The box-shape is open at an inboard end thereof opposite the end wall 46 as defined by the space between the forward wall 42 and the rearward wall 44. The end wall 46 has an extended top flap portion 50 which extends upwardly beyond the dimensional extent of the forward and rearward walls 42 and 44 so that a top flap portion 50 has a folded condition shown in FIGS. 1 and 2 and an open extended position shown in phantom line in FIG. 2.

As seen in the drawings, the bottommost edges of the box-shape, including the bottom edge of the forward wall 42, bottom edge of the rearward wall 44 and bottom edge of the end wall 46 are suitably attached to the air bag module 24 outside of the attachment of the air bag 30 to the module 24 so that the biasing apparatus 40 can be folded on top of the folded air bag. Accordingly, when the air bag is deployed through the air bag opening 18 on the instrument panel, the biasing apparatus 40 is pushed through the opening ahead of the air bag causing the forward wall 42, rearward wall 44 and end wall 46 to be erected generally vertically as shown in FIGS. 1 and 2, thereby defining a deployment chute.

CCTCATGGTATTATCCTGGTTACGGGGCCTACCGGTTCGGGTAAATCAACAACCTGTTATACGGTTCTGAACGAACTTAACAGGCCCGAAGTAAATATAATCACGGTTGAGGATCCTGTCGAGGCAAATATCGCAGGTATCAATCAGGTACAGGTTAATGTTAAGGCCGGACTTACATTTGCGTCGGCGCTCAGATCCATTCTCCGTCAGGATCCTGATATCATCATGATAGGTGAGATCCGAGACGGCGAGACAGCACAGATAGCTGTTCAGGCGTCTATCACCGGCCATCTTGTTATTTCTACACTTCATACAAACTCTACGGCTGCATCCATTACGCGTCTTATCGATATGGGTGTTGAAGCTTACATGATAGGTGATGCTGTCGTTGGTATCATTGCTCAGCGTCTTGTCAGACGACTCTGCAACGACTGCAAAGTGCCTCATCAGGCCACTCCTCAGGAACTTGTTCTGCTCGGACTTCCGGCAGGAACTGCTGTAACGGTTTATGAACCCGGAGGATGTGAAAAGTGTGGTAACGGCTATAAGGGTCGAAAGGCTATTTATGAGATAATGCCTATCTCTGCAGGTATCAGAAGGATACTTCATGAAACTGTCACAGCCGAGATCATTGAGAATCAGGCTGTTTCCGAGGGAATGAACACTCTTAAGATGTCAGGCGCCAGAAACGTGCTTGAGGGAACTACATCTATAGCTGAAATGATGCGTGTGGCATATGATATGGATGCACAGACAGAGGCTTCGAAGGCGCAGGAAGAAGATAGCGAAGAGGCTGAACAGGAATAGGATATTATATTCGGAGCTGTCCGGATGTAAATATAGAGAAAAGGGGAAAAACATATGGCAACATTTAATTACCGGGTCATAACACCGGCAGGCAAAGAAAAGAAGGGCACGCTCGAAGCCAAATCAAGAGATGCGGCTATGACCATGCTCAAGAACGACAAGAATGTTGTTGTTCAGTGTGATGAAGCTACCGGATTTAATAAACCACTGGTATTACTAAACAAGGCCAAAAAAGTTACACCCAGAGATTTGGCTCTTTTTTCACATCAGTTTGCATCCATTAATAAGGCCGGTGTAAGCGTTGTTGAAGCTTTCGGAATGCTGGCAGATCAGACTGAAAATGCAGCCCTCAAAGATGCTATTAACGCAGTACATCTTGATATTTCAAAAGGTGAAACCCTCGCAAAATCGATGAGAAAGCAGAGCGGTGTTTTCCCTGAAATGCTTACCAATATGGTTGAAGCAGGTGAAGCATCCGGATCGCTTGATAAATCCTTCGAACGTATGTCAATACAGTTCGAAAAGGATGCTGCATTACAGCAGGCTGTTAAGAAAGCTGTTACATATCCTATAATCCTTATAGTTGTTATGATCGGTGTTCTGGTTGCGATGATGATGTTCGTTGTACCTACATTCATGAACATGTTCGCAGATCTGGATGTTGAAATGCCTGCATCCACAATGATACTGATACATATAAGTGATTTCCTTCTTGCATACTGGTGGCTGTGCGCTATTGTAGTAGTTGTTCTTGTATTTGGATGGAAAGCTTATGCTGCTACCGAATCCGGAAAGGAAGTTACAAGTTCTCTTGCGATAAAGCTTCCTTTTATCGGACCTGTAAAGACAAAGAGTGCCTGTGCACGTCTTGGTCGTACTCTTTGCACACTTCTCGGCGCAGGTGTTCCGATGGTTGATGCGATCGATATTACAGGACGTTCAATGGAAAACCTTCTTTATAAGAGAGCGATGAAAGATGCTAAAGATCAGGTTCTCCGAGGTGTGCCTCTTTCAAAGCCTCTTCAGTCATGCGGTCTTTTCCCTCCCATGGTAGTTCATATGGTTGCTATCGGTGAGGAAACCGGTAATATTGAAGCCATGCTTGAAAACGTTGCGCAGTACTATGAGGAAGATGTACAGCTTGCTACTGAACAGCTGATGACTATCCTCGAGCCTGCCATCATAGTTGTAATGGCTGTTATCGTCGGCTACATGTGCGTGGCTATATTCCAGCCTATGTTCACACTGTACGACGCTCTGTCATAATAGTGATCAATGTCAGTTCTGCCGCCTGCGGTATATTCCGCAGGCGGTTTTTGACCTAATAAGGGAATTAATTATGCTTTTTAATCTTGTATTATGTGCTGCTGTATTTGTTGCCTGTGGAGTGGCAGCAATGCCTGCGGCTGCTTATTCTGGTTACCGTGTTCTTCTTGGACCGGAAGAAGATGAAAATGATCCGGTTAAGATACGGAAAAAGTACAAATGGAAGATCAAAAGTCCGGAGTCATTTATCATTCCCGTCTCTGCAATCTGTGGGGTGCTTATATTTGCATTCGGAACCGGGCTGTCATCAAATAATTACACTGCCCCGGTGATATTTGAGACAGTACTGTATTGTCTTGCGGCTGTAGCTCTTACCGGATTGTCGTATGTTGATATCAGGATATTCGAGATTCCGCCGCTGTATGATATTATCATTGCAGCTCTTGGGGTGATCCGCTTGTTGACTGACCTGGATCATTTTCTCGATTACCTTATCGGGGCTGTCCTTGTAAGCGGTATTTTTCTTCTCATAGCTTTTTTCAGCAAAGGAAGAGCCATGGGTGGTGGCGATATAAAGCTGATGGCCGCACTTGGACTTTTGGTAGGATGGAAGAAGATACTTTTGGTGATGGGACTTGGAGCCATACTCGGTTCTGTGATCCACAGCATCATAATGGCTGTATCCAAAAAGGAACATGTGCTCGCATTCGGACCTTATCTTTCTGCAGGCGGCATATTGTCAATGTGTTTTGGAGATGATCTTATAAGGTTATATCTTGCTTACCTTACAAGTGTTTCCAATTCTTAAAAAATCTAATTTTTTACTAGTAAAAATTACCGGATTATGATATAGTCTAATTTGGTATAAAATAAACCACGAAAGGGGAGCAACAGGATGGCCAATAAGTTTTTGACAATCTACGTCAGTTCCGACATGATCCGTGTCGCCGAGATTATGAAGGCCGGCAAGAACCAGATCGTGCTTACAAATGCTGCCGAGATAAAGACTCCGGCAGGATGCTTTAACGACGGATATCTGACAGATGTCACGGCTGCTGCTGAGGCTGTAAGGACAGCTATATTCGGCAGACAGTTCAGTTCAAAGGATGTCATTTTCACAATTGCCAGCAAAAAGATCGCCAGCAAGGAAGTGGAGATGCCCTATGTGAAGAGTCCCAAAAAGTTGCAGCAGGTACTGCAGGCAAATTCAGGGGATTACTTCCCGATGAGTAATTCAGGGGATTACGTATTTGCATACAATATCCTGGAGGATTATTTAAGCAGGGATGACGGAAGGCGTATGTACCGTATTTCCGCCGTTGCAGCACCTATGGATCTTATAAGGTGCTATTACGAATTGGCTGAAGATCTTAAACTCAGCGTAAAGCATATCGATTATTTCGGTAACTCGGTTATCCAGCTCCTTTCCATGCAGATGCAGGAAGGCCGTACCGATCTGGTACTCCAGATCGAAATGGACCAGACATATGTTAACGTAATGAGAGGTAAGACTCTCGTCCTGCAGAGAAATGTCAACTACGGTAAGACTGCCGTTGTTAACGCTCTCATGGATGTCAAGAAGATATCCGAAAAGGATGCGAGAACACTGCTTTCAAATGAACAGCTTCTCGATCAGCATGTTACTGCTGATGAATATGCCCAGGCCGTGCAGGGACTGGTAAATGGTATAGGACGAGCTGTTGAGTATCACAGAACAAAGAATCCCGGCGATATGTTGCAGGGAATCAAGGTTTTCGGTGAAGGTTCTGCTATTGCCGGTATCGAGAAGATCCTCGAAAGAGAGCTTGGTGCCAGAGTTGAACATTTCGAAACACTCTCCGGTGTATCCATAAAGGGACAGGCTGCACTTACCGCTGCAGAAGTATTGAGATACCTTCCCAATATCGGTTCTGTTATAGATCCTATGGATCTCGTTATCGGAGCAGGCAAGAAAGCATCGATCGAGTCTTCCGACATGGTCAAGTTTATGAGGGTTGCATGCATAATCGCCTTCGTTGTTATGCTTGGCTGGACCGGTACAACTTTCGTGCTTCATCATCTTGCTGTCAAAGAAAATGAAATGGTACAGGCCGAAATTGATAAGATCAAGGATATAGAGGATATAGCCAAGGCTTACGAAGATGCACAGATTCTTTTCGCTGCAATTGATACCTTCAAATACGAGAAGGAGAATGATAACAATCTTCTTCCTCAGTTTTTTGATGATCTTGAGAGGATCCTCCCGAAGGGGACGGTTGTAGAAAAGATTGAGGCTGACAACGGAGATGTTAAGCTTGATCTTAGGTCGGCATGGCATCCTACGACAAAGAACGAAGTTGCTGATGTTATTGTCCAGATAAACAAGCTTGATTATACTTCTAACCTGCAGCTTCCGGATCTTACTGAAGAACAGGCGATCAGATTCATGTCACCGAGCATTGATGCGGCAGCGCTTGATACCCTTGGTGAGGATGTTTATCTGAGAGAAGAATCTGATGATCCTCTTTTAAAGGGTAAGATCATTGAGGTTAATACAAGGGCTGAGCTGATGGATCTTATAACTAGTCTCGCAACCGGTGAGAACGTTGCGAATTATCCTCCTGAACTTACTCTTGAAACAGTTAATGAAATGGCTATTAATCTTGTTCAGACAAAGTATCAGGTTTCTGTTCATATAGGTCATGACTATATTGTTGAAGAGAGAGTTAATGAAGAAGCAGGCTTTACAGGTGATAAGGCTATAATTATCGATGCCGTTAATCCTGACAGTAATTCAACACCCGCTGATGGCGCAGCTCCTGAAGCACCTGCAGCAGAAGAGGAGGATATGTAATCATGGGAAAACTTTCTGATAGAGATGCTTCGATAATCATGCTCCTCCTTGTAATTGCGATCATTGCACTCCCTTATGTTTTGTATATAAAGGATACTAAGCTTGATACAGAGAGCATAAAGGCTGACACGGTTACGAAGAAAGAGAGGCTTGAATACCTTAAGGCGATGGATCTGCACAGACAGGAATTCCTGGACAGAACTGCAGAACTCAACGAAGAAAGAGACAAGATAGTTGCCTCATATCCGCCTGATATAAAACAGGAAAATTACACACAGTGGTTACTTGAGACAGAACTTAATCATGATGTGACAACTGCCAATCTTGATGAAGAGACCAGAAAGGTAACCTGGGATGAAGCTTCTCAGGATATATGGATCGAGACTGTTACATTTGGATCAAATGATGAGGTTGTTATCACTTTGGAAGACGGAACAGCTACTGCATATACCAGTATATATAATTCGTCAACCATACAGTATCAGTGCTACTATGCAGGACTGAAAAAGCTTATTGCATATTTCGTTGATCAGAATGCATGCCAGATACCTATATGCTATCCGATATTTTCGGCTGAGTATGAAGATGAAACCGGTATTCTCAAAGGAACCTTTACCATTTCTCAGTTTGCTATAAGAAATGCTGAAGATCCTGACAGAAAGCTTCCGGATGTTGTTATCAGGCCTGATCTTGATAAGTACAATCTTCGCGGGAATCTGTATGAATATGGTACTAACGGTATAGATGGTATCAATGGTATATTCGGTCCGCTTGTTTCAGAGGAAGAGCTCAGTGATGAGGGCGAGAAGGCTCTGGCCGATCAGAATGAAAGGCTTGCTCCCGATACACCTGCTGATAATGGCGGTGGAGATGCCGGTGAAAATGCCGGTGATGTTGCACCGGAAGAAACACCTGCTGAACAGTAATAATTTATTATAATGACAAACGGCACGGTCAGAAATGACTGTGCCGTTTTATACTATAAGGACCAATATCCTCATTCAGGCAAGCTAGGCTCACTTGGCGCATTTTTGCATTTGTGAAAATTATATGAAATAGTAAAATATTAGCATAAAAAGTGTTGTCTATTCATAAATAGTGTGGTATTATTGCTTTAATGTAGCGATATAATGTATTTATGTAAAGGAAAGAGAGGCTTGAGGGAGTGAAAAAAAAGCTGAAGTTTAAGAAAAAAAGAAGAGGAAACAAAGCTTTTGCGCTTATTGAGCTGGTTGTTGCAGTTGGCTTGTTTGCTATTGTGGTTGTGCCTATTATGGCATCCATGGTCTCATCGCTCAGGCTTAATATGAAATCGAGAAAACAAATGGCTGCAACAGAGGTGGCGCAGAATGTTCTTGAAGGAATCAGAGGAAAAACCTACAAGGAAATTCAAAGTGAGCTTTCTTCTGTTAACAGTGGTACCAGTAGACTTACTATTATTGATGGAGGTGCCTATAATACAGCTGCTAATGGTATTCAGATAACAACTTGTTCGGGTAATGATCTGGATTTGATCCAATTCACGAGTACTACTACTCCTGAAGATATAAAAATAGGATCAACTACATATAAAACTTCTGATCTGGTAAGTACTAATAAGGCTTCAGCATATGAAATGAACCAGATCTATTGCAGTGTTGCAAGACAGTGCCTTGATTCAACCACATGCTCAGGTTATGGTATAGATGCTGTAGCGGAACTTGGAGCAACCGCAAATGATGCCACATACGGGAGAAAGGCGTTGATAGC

During some air bag deployments, depending upon the position of the occupant, the top flap portion 50 may be held at the horizontal position of FIGS. 1 and 2 by either the air bag door 34 or by the occupant. When the top flap portion 50 is held at this horizontal position, the deploying air bag is biased leftwardly through the open inboard end of the biasing apparatus 40 so that the bag 30 inflates more inboard of the occupant than would result in those deployments in which the top flap portion 50 is moved to the full open phantom line position of FIG. 2. When the top flap portion 50 reaches the full open position, the air bag deploys in the conventional unbiased upward and rearward direction toward the occupant.

It will be appreciated that the extent and duration of the biasing effect may be varied by controlling the relative size and shape of the forward wall 42, rearward wall 44, end wall 46 and the top flap portion 50.